For published or creative work, the scope and quality must be commensurate with the contribution to knowledge expected of a doctorate or masters by research candidate.
A thesis is a document that presents an HDR student’s research, findings and conclusions. The traditional thesis format is a long prose document where the arguments are presented over a number of chapters bookended by an introduction and conclusion.
A thesis by published works usually comprised of scholarly papers that are either published or ready for submission with an introduction/literature review chapter at the beginning and a conclusions/recommendations chapter at the end.
A thesis incorporating creative production integrates a creative component with a scholarly exegesis.
A panel of external examiners assesses the student’s thesis once it has been submitted and provides recommendations as to the examination outcomes.
HDR students undertake their research under the supervision of a panel of at least two academics who have expertise in an area relevant to the project.
Each student should have a chair of their supervisory panel (the primary supervisor) as well as a secondary supervisor.
The chair of the panel is responsible for providing appropriate academic support and intellectual input throughout the candidature, including:
- giving guidance about the nature of research and research integrity
- the requirements of the degree
- standards expected for the thesis submission
- choice of research topic
- planning of the project timeline and requirements for candidature milestones.
A PhD or professional doctorate student is expected to submit their thesis for examination within 3 years of commencing the doctoral program. A masters by research student is expected to submit their thesis for examination within 20 months of commencing the course.
Domestic students may enrol part time, but there are some conditions for international students.
International students who hold a student visa are not eligible for part time enrolment. Only international students who are studying off shore, or who hold an alternative visa, may be eligible to enrol part time.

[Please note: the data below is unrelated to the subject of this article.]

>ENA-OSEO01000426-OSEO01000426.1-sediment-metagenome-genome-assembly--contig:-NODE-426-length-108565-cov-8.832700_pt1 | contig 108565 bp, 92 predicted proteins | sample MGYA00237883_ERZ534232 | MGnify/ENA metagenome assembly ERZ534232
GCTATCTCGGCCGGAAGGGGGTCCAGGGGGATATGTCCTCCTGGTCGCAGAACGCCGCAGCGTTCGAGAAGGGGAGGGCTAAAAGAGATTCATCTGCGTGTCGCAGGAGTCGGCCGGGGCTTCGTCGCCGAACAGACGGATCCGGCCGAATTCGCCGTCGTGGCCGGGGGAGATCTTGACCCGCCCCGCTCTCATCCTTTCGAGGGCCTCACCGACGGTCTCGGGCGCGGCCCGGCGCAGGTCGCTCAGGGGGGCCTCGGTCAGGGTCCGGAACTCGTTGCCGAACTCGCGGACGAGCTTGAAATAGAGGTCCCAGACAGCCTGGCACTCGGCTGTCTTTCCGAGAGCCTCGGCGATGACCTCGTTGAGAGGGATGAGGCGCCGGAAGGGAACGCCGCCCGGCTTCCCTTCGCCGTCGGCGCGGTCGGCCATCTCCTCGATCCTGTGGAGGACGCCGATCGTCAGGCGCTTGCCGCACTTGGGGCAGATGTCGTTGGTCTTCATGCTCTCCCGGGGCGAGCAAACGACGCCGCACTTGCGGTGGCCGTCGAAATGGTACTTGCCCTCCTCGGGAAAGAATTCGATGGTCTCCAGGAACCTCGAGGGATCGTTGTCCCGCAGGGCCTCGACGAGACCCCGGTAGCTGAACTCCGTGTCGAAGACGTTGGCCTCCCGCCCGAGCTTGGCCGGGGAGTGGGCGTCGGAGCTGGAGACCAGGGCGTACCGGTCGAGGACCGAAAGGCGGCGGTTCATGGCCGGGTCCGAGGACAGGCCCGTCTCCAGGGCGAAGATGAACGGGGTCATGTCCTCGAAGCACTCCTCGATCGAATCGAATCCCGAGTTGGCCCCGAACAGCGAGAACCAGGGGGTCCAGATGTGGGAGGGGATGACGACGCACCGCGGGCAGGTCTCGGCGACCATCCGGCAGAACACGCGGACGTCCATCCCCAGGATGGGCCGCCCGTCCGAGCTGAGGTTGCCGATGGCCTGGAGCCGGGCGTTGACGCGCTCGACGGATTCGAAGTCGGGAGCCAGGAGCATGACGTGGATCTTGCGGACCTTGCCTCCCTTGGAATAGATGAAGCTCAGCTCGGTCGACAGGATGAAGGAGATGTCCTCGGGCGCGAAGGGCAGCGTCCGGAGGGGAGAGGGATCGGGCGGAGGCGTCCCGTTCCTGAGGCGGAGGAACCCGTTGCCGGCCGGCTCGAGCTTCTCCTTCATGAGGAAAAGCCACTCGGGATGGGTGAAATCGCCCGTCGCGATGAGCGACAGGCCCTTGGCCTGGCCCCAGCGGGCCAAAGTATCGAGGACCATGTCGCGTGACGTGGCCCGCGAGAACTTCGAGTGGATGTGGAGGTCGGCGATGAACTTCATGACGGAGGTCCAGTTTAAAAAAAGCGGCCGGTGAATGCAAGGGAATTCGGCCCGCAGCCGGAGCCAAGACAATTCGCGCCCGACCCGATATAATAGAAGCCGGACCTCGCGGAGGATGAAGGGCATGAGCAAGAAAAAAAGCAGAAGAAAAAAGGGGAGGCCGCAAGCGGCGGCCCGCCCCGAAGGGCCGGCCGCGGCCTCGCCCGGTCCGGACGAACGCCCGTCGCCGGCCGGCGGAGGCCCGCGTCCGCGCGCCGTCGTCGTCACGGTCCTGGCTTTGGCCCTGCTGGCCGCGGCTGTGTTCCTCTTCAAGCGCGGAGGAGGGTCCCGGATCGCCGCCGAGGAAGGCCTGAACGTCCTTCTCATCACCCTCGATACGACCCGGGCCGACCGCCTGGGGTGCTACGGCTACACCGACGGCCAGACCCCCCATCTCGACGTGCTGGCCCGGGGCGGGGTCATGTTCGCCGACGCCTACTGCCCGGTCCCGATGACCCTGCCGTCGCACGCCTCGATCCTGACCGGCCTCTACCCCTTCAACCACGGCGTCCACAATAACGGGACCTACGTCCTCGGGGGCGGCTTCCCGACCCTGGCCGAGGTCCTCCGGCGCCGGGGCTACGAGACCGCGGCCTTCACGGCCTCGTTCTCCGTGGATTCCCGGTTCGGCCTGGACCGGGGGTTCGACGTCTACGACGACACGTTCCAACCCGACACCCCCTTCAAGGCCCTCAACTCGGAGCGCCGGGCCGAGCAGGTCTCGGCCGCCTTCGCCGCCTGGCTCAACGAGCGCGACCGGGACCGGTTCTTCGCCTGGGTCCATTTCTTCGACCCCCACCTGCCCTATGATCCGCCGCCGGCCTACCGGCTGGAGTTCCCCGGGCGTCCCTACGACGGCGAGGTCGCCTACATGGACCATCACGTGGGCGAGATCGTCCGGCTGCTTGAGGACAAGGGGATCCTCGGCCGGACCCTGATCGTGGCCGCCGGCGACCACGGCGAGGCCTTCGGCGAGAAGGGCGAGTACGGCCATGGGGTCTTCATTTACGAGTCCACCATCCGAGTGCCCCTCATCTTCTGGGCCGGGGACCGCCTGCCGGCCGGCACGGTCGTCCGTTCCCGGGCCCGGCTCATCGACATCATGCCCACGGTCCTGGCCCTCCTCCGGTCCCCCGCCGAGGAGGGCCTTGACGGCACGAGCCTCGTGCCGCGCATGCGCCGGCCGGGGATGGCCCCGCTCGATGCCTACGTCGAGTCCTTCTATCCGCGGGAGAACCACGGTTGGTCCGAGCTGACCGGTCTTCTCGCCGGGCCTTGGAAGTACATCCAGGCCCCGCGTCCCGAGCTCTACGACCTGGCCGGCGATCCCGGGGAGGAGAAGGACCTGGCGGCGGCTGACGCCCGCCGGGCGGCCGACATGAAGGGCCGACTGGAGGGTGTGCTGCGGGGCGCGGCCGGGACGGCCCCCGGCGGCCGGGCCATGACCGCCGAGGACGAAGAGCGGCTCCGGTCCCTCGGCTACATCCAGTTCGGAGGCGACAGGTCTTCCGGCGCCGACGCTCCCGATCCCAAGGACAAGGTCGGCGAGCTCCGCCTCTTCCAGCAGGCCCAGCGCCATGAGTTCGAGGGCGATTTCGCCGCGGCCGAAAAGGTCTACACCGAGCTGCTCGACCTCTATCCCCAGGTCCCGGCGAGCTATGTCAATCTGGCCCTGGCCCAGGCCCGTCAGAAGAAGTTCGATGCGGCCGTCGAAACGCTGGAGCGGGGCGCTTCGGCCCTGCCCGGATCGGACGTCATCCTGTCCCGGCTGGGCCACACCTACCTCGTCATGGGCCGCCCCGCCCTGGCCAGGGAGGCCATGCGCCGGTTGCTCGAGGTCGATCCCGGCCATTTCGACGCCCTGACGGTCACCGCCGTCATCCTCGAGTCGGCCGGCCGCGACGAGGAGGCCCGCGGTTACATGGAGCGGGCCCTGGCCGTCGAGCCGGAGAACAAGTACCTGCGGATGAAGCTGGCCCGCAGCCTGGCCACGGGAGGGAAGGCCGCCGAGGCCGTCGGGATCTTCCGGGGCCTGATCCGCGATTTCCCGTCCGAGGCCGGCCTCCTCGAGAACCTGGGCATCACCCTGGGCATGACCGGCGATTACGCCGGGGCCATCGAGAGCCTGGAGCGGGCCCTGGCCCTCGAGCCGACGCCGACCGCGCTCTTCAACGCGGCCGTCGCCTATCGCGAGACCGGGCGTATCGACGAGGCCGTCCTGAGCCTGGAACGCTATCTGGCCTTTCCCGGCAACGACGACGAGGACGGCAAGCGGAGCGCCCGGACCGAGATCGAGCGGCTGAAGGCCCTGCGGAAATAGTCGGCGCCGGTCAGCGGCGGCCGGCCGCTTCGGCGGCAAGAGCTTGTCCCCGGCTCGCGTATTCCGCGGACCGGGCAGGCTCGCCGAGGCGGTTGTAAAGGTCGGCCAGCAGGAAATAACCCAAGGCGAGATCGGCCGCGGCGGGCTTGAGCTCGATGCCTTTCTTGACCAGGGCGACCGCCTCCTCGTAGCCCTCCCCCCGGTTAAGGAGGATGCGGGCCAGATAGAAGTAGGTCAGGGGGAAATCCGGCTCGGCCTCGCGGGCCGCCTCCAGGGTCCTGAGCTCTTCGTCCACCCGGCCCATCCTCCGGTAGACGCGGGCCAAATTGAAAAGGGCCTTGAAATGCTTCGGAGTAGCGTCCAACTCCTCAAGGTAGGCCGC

Full time students are expected to study for at least the equivalent of a standard five-day working week for 48 weeks of the year. A part time student is expected to study for 50 percent of that quota.
For funding purposes, a domestic student is defined as someone who is a citizen of Australia, who is a permanent resident of Australia or who is a citizen of New Zealand.
For English language proficiency requirements of Higher Degrees by Research please refer to the Entry Requirements.
You will need to contact the Faculty/Research Institute in which you intend to study in before submitting an application. The Faculty/Research Institute will need to determine if they have the required resources to supervise you while overseas. It is a general rule that students who are offshore must attend on campus for at least 6 months (not necessarily continuously) throughout the degree.
The University of Canberra offers some stipend scholarships to enable suitably qualified students to undertake full-time study towards a research higher degree. Selection is based on academic merit and research potential. These scholarships are tenable for up to three years for a doctorate by research or up to two years for a masters by research. Applicants must indicate they wish to study full time to ensure they are assessed as eligible.